SHANKS: After six years in the minor leagues, how nice is it to pretty much know you're going to have a job in the big leagues next season.
ESTRADA: This will be the first spring training going into camp where I don't have that looming in the back of my mind of whether or not I'm going to be sent down. It's going to be a different feeling. It'll be a load off my back. I could have had a bad year last year and not be in this situation, but I wasn't going to let that happen. Coming into spring training, it will be a big sigh of relief. I feel like I have paid my dues the last couple of years, going down to AAA, not pouting, getting better, and just waiting my turn. Being in the big leagues for a full season will be good for me and my career and my family and I just hope to build on it.
SHANKS: How tough was it financially when you were in the minor leagues?
ESTRADA: There was a point there, when I was in the minor leagues, when I had my first child, and I wasn't making much money. I think it was $1000 bucks a month or something. I had to work jobs in the off-season, and my wife had to work two jobs, living in a small thousand square foot apartment, never getting any sleep. We had to leave our baby in daycare. It's all those little things on my way to where I'm at now. I'm not the first one that's gone through that and I won't be the last. Luckily for me, it paid off. That's was just the way I was taught, to believe in my goals and my dreams, and trying to chase them as long as I could. I just kept working toward that goal. Now my wife hasn't had to work in a couple of years. She's been able to stay at home and take care of our kids. There's been a lot of hard work that's been into the process, and a lot more to come.
SHANKS: You and your dad grew up watching the Braves every night from California. Now that you are close to being a starter for the Braves, what does your dad say about it?
ESTRADA: He would talk about it every time we talked if I let him. He can't get enough of talking baseball. He's just like any proud parent would be that had a kid play for your favorite team. It's a treat for him to be able to watch me on TV. to follow my career, and he brags about me I'm sure whenever he gets the opportunity. We use to watch the Braves when I was growing up. We'd watch, you know, Ken Oberkfell, Dale Murphy, Glenn Hubbard, and all of them guys. The days when the Braves were on TV and they weren't very good, we still watched them everyday. My dad has his Braves memorabilia around the house, and then when his son was in the big leagues with the Phillies, he took it all down at one point and had to put up Phillies stuff. He kinda became a Phillies fan. When I got traded, it was just a treat for him. He got all of his Braves stuff out of storage and put it back up on the wall.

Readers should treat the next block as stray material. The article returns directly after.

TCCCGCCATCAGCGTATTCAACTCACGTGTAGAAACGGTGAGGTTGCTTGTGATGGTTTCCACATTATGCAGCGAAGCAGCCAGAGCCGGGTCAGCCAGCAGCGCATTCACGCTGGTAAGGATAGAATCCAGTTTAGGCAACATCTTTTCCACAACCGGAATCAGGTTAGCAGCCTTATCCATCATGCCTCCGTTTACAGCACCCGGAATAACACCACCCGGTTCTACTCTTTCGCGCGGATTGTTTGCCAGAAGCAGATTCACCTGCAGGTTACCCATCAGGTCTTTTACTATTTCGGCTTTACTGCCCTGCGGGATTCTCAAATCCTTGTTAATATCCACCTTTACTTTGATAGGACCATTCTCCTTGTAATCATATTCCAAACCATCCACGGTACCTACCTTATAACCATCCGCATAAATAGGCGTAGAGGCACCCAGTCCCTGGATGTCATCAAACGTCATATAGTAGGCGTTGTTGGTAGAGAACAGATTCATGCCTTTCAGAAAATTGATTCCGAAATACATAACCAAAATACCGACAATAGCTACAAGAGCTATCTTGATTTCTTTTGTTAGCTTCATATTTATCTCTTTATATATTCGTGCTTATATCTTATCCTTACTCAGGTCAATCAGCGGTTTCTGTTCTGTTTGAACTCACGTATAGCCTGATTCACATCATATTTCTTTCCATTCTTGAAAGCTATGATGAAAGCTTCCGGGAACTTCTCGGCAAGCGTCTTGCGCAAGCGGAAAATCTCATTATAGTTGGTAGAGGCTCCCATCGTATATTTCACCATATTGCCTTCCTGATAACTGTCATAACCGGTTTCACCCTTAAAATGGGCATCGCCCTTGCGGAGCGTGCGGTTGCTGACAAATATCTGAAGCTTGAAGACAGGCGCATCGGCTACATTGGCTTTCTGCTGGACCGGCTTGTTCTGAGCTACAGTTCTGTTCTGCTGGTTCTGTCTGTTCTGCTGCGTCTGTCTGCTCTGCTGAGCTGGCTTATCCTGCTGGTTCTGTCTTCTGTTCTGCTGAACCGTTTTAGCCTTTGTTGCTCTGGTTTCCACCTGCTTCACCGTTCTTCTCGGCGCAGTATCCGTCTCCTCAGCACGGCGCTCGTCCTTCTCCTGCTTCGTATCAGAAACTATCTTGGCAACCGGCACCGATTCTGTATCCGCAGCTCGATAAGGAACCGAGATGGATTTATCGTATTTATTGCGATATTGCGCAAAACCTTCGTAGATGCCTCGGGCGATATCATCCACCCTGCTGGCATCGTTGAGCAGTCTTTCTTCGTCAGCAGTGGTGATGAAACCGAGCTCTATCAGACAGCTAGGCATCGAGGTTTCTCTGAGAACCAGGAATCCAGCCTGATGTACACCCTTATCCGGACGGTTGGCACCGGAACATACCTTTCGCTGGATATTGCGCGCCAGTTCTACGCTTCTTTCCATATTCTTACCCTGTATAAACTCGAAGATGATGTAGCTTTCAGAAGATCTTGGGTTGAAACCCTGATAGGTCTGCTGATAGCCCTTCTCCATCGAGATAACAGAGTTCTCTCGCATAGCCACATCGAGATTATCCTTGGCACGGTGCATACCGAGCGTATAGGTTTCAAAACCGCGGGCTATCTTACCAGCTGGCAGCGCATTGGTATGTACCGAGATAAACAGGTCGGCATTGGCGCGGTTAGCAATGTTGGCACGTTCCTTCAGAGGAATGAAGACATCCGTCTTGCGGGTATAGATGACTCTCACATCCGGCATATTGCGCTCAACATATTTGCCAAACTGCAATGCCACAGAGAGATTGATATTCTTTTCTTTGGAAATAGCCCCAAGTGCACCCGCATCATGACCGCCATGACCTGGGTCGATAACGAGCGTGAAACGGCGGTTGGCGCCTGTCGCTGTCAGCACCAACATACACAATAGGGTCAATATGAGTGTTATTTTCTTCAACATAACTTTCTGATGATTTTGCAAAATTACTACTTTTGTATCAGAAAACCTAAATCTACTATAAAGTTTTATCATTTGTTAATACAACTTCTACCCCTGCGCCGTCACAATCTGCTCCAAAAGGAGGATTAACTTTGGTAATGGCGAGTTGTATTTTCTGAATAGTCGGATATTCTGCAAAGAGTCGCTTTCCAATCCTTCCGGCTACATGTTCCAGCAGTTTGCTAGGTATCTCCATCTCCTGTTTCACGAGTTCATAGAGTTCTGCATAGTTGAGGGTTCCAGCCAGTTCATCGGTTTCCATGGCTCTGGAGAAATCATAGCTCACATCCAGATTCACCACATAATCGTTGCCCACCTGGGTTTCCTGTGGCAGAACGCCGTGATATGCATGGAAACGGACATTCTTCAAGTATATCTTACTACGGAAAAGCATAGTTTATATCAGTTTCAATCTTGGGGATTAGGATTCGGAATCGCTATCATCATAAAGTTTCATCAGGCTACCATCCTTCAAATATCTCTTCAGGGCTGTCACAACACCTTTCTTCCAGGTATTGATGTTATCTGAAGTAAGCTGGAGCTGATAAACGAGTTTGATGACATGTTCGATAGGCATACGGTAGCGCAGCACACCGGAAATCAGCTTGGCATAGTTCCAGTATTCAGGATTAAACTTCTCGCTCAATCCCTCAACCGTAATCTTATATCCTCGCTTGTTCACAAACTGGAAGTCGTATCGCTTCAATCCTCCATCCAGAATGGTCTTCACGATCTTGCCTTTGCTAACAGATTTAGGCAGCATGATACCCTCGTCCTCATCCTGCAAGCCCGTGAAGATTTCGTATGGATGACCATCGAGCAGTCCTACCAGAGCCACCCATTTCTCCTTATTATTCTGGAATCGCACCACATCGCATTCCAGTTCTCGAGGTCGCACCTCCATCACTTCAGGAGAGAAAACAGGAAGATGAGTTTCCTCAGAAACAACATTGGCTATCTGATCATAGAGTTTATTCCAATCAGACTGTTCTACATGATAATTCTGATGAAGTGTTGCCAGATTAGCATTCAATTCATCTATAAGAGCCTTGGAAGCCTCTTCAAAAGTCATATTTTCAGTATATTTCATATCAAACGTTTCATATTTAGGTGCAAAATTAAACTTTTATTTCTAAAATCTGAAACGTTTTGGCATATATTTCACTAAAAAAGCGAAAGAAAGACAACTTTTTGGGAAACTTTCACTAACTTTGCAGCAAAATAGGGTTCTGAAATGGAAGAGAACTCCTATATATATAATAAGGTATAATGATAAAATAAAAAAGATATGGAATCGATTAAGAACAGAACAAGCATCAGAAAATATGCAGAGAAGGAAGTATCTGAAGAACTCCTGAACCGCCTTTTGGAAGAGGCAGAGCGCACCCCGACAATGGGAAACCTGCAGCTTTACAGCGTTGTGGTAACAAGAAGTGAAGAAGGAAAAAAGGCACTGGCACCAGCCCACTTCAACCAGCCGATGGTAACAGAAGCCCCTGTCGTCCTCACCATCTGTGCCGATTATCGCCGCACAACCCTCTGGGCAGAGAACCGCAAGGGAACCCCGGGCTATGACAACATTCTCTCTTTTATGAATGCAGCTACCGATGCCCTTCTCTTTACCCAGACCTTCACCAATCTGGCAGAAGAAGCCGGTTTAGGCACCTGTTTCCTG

SHANKS: Is he going to come to Atlanta next season and watch you play?
ESTRADA: I hope so. He's yet to see a game in Turner Field. That'll be a treat for him to be able to sit in those stands and watch a game in person after watching so many on TV.
SHANKS: How was your dad's favorite player when you guys were watching the Braves?
ESTRADA: I'd probably have to say Dale Murphy. He really liked him.
SHANKS: Who was yours? Oberkfell?
ESTRADA: (Laughs) No. I had the privilege of playing for Ken Oberkfell. He was my first manager (for Piedmont in 1998). He's a good dude. We got along great. Believe it or not, I liked Glenn Hubbard, Claudell Washington in right field. Dale Murphy was probably one of my favorites also. You got to remember back in the day they weren't very good.
SHANKS: I've heard you are forming a foundation. Could you tell me a little about it?
ESTRADA: It's kinda in the works right now. It's just been an idea of mine for a few years. I've always been a guy who has tried to be drug free, and to promote a drug free lifestyle. I've always worn a necklace around my neck with the "no drugs" slogan. When I was in the minor leagues I'd write it on my batting glove and on my cleats. I've just kinda taken it up another level every year. I don't know if next year major league baseball is going to allow it. But I wear the hockey catcher's mask, and I'd like to have it written ("no drugs") written on the back of it. It's kind of like my little message to the kids. I just want to educate kids about drugs.
SHANKS: What inspired this?
ESTRADA: I grew up in the Bay Area, near Oakland, California. It's a little city called Hayward. I grew up kinda in what you'd call the ghetto neighborhood. I was fortunate enough to have a mother and a father raising me, and they were strict on me. Drugs and gangs were around me and my friends got wrapped up into. I wouldn't change anything now, but I saw a lot when I was a kid growing up. It would have been real easy for me to take that road and I chose not to. A lot of my friends were not as fortunate as I was to have a mother and father to keep them out of trouble. I was lucky enough to be talented to play baseball, so that was all I ever wanted to do and I stayed away from that stuff. It turned out to be a good choice for me. Sports in the inner cities can definitely keep kids out of trouble, and if you have the right people around trying to keep the kids busy it can definitely help.